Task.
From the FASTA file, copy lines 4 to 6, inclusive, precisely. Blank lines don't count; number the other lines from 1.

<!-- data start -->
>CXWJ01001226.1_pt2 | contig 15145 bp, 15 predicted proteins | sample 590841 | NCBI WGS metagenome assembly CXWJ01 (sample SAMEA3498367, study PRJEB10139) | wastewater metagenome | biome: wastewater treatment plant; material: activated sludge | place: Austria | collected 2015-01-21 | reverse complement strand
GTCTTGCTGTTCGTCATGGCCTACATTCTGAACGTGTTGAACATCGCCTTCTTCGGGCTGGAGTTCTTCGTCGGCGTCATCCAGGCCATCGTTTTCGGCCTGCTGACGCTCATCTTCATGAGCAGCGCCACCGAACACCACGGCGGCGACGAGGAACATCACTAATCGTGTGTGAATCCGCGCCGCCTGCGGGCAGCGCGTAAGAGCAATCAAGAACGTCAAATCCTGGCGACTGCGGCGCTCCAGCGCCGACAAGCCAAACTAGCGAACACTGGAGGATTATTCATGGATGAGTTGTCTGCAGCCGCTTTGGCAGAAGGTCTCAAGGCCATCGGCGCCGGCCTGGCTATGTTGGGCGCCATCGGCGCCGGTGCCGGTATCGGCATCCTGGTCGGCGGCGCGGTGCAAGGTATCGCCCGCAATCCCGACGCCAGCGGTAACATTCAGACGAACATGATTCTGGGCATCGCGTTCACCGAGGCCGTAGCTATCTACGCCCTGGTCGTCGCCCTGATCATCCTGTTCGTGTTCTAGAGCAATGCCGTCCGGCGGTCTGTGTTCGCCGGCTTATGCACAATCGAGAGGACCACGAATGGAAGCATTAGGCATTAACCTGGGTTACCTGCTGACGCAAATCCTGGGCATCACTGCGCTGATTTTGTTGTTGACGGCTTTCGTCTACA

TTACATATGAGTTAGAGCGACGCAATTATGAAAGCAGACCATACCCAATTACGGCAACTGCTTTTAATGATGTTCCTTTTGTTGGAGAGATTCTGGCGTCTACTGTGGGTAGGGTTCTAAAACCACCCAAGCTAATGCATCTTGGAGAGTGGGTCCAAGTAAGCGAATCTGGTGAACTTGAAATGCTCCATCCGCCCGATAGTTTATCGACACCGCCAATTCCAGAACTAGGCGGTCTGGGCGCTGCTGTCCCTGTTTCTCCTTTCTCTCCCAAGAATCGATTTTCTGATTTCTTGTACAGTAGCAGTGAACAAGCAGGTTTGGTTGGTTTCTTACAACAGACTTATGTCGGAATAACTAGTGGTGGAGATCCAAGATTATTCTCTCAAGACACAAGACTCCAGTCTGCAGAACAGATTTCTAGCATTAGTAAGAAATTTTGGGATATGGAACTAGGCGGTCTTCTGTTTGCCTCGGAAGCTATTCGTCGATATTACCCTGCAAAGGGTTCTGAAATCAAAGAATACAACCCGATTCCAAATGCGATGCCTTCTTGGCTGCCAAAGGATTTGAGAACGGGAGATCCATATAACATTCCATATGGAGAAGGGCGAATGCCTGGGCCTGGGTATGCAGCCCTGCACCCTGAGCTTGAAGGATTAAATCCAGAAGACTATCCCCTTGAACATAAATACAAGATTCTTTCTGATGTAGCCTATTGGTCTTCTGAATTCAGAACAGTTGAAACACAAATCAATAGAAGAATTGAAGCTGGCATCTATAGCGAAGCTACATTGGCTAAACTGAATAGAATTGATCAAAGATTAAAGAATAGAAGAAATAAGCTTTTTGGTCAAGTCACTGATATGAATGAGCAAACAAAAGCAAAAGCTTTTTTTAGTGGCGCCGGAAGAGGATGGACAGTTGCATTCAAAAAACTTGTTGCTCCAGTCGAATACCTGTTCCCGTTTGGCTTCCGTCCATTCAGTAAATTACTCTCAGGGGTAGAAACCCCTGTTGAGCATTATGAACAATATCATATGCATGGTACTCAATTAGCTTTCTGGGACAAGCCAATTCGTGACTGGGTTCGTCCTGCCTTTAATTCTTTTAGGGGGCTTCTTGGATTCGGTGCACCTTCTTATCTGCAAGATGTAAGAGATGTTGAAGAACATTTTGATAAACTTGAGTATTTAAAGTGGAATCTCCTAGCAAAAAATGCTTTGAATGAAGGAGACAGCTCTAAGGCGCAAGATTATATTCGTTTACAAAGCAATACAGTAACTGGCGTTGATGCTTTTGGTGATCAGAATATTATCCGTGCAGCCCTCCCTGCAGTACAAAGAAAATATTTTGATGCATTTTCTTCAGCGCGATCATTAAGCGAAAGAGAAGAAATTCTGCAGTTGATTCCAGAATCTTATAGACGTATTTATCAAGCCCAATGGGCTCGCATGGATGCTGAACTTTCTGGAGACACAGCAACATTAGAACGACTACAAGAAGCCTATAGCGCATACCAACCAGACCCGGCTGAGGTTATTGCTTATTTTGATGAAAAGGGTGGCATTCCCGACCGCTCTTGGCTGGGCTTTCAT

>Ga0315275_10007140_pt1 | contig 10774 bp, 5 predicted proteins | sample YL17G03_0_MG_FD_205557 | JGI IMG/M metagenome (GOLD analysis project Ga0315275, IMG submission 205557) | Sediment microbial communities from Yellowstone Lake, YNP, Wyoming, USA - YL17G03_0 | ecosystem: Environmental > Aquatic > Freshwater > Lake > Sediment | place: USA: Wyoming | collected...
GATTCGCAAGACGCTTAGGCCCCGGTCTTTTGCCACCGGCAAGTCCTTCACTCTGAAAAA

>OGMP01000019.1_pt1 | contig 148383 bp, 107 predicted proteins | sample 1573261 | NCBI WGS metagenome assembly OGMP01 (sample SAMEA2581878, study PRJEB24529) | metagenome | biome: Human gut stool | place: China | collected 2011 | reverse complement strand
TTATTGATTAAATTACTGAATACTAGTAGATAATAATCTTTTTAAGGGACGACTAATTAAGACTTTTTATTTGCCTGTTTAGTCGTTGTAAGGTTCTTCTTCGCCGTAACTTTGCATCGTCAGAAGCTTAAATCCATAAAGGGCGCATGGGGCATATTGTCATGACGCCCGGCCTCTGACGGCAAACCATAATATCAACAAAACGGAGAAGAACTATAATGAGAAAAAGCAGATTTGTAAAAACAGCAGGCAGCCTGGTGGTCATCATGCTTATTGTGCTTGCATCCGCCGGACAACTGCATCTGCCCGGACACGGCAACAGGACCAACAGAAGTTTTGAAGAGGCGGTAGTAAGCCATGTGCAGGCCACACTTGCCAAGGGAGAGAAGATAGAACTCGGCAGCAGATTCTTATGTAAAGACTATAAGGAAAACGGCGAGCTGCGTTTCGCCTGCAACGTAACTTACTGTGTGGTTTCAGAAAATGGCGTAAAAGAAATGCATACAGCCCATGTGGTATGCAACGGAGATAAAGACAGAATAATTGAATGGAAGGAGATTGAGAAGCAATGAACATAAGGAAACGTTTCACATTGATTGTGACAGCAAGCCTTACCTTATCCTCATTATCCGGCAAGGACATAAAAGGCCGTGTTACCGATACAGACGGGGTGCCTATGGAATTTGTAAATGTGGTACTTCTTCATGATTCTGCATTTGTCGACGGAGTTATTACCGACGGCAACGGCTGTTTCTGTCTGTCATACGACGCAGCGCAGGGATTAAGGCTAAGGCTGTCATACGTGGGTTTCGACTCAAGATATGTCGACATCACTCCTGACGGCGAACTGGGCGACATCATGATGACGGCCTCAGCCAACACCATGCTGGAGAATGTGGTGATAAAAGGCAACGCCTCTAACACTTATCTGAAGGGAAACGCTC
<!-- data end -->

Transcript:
>Ga0315275_10007140_pt1 | contig 10774 bp, 5 predicted proteins | sample YL17G03_0_MG_FD_205557 | JGI IMG/M metagenome (GOLD analysis project Ga0315275, IMG submission 205557) | Sediment microbial communities from Yellowstone Lake, YNP, Wyoming, USA - YL17G03_0 | ecosystem: Environmental > Aquatic > Freshwater > Lake > Sediment | place: USA: Wyoming | collected...
GATTCGCAAGACGCTTAGGCCCCGGTCTTTTGCCACCGGCAAGTCCTTCACTCTGAAAAA

>OGMP01000019.1_pt1 | contig 148383 bp, 107 predicted proteins | sample 1573261 | NCBI WGS metagenome assembly OGMP01 (sample SAMEA2581878, study PRJEB24529) | metagenome | biome: Human gut stool | place: China | collected 2011 | reverse complement strand